Training To Be A Safari Guide In South Africa

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As many of you know, back in early February I was off to South Africa for a quick adventure. While I was there, I visited the Makuleke Concession, located inside Kruger National Park, where I stayed at a training camp for new safari guides. The camp was run by a company called EcoTraining, which has built itself a reputation for turning out the best prepared and most qualified guides in all of Africa, and as a result, their students are in demand in a number of countries there. Over the course of a week, I was lucky enough to observe that training, while getting to explore parts of Kruger. I shared some of those experiences this morning on a piece that I posted on Gadling that you can read by clicking here.

Essentially, EcoTraining gives anyone with the interest an opportunity to become an African safari guide. They teach them everything they need to know, and then some, and offer a number of extra course to help sharpen their skills and build more specialized experience. Most of the students take a 28-day course that gives them the basics, such as driving a safari vehicle while spotting game, identify the various creatures they see, learning to track those creatures on foot, and so on. They also learn how to handle a rifle (Very important when traveling on foot in the bush!), basic first aid, orienteering and navigation skills, and much more.

After completing the 28-day course, most of the students will head off to work as a guide somewhere, and while the have the basic skills, they still lack experience in the field. That comes over time of course, but they can also pick up some of that experience through EcoTraining’s other course, which range in length from 4-7 days and focus on such topics as birding, advanced tracking, and so on. For those who want to go all out, there is also a yearlong course that will turn out a fully qualified guide, ready to start leading game drives in the African wilderness.

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What I found interesting was the diversity of people who were taking the course to become a guide. There were an equal number of men and women in the camp, and ages ranged from as young as 19 all the way up to late 50’s. They were each there for their own personal reasons, but they shared a love of the outdoors, a fascination with wildlife, and desire to see the natural wonders of Africa. The students were all very dedicated, studying hard when ever they had down time, but also had big personalities that would serve them well when dealing with their future clients.

One of the best aspects about the trip for me was getting to go on game drives with the students and their instructors. The wilderness treks on foot were especially fun, as you had the potential to encounter any number of creatures face to face. That put an element of danger in the situation which you don’t get while on safari in a vehicle. On our walks we spotted buffalo, zebra, wildebeest, warthogs, elephants, and more. And while we heard lions around us, we didn’t encounter one directly. They are common just outside of camp though, and one of the instructors came across a pride while on his daily run one afternoon.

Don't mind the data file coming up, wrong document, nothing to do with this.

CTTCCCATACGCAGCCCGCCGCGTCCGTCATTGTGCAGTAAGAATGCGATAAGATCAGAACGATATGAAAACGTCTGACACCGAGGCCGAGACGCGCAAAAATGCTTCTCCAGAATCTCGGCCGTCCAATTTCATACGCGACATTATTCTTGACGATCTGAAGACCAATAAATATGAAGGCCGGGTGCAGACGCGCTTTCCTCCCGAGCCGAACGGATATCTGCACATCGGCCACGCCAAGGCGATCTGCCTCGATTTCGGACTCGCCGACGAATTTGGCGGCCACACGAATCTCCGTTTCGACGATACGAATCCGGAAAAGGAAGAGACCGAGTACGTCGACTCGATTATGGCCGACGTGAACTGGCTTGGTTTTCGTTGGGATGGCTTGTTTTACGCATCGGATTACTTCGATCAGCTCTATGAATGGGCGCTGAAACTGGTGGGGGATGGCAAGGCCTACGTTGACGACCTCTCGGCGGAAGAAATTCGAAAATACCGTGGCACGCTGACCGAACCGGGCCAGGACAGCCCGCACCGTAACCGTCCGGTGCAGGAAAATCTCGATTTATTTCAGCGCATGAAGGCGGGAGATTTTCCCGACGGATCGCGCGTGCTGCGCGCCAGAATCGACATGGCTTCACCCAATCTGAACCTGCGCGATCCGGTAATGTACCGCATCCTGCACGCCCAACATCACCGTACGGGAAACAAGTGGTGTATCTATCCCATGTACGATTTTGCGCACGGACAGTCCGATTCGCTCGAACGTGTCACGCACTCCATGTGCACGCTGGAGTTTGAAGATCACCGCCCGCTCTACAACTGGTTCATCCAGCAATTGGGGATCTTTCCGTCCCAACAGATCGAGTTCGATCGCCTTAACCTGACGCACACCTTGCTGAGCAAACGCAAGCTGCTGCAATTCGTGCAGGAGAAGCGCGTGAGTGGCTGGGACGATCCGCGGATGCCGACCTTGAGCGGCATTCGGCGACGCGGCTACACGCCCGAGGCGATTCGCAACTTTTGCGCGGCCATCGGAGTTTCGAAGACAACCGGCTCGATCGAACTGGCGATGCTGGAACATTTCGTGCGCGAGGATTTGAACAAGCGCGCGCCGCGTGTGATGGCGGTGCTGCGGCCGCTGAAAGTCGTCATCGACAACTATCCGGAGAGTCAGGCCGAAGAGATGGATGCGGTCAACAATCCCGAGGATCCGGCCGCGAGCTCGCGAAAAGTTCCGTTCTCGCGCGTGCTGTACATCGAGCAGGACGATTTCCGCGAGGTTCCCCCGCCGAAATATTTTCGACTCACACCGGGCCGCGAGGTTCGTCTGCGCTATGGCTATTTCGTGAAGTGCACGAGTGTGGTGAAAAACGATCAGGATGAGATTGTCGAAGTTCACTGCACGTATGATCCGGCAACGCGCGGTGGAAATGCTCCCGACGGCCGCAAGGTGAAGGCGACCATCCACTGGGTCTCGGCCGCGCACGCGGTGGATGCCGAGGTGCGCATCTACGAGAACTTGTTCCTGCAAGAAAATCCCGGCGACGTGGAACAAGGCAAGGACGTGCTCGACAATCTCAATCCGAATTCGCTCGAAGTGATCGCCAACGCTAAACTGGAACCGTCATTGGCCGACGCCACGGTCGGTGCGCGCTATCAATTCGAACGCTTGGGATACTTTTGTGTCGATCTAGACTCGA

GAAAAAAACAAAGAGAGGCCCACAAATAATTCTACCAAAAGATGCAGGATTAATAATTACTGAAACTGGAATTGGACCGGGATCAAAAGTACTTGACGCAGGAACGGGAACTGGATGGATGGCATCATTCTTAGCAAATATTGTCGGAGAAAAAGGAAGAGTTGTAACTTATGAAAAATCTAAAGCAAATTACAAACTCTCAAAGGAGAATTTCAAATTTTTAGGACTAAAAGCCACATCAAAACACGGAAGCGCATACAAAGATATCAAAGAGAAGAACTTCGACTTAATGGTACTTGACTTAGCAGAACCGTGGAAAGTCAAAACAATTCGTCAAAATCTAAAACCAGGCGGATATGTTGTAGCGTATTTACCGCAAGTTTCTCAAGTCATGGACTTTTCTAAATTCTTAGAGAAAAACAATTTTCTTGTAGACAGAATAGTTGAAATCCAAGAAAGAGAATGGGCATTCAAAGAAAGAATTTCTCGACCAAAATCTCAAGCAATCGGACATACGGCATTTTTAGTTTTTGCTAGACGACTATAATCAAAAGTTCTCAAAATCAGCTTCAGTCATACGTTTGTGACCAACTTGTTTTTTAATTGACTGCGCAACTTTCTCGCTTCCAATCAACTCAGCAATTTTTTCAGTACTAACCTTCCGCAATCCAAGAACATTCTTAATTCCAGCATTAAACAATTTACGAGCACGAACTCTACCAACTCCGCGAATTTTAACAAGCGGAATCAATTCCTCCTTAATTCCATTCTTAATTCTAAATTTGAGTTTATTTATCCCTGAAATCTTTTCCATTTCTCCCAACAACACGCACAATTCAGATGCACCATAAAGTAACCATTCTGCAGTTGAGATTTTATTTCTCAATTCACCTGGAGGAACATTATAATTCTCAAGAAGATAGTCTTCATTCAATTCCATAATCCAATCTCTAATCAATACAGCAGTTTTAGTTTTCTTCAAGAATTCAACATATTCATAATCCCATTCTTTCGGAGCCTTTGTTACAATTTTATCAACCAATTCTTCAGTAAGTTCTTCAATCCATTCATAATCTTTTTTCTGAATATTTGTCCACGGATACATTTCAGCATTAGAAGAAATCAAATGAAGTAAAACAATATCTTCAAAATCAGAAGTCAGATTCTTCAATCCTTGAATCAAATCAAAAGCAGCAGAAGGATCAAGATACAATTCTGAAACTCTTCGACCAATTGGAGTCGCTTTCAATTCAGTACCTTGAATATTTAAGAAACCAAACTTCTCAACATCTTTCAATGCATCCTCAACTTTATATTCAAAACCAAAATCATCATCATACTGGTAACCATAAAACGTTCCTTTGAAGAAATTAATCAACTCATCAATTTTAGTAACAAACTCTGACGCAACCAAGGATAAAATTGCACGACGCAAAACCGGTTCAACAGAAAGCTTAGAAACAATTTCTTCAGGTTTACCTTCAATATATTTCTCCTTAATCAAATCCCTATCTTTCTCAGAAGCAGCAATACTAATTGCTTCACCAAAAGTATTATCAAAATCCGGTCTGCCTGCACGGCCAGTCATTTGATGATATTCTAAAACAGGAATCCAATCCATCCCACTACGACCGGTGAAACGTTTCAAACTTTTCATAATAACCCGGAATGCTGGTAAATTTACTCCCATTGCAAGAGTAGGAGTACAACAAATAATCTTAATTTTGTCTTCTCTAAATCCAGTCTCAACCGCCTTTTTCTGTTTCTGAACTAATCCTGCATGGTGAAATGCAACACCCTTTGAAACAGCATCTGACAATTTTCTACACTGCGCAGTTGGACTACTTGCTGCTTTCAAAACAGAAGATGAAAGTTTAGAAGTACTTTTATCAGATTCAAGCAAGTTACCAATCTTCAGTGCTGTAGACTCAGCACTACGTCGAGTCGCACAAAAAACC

As you can probably gather, the wildlife in Kruger is spectacular, and one of the highlights of any visit to the region. Elephants were especially in abundance, traveling in large breeding herds, and often acting aggressively to us infringing on their space. At one point, when were driving back to the camp from visiting a nearby village, we actually came across a big bull on the road. He was none too happy to see us, and actually charged the small van we were driving in. Thankfully, our driver was skilled enough to avoid him, but it was a rather close call.

Speaking of the camp, it made for quite a setting as well. It was extremely eco-friendly, with no electricity in our tents, although we did have running water, a shower, and a proper toilet. Those are luxuries on a trip like this one as far as I’m concerned, and while I’m use to going a few days without a shower, it was nice to be able to take one on a nightly basis none the less.

The tents were large and spacious, and propped up off the ground on a stilted platform. That allowed for animals to come and go without disruption, and it was not uncommon to hear things moving around us in the night. Our first morning there we were also awoken by the roars of lions not far off, which is the way every African morning should begin!

I intend to write more about the trip, both here and on Gadling, over the next week or two. There were a number of great experience to be had and would love to share them with everyone. Kruger is a fantastic destination and a top spot for someone wanting to go on safari. It was very different from my trip to the Serengeti a few years back, and if you’ve already been there, you may consider a second safari in South Africa as well.

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Kraig Becker

3 thoughts on “Training To Be A Safari Guide In South Africa”

  1. Thanks Kraig, We should get you to visit “the land of giants” – Botswana . Not only is the Mashatu camp a real adventure, especially during winter when the breeding herds of elephant walk through the camp to access water, but the diversity is amazing. You can follow the updates from the camps here

  2. I would absolutely love to visit the Botswana camp Corne! From what you told me when were together last year it sounds absolutely spectacular and Botswana is very high on my list of places to visit.

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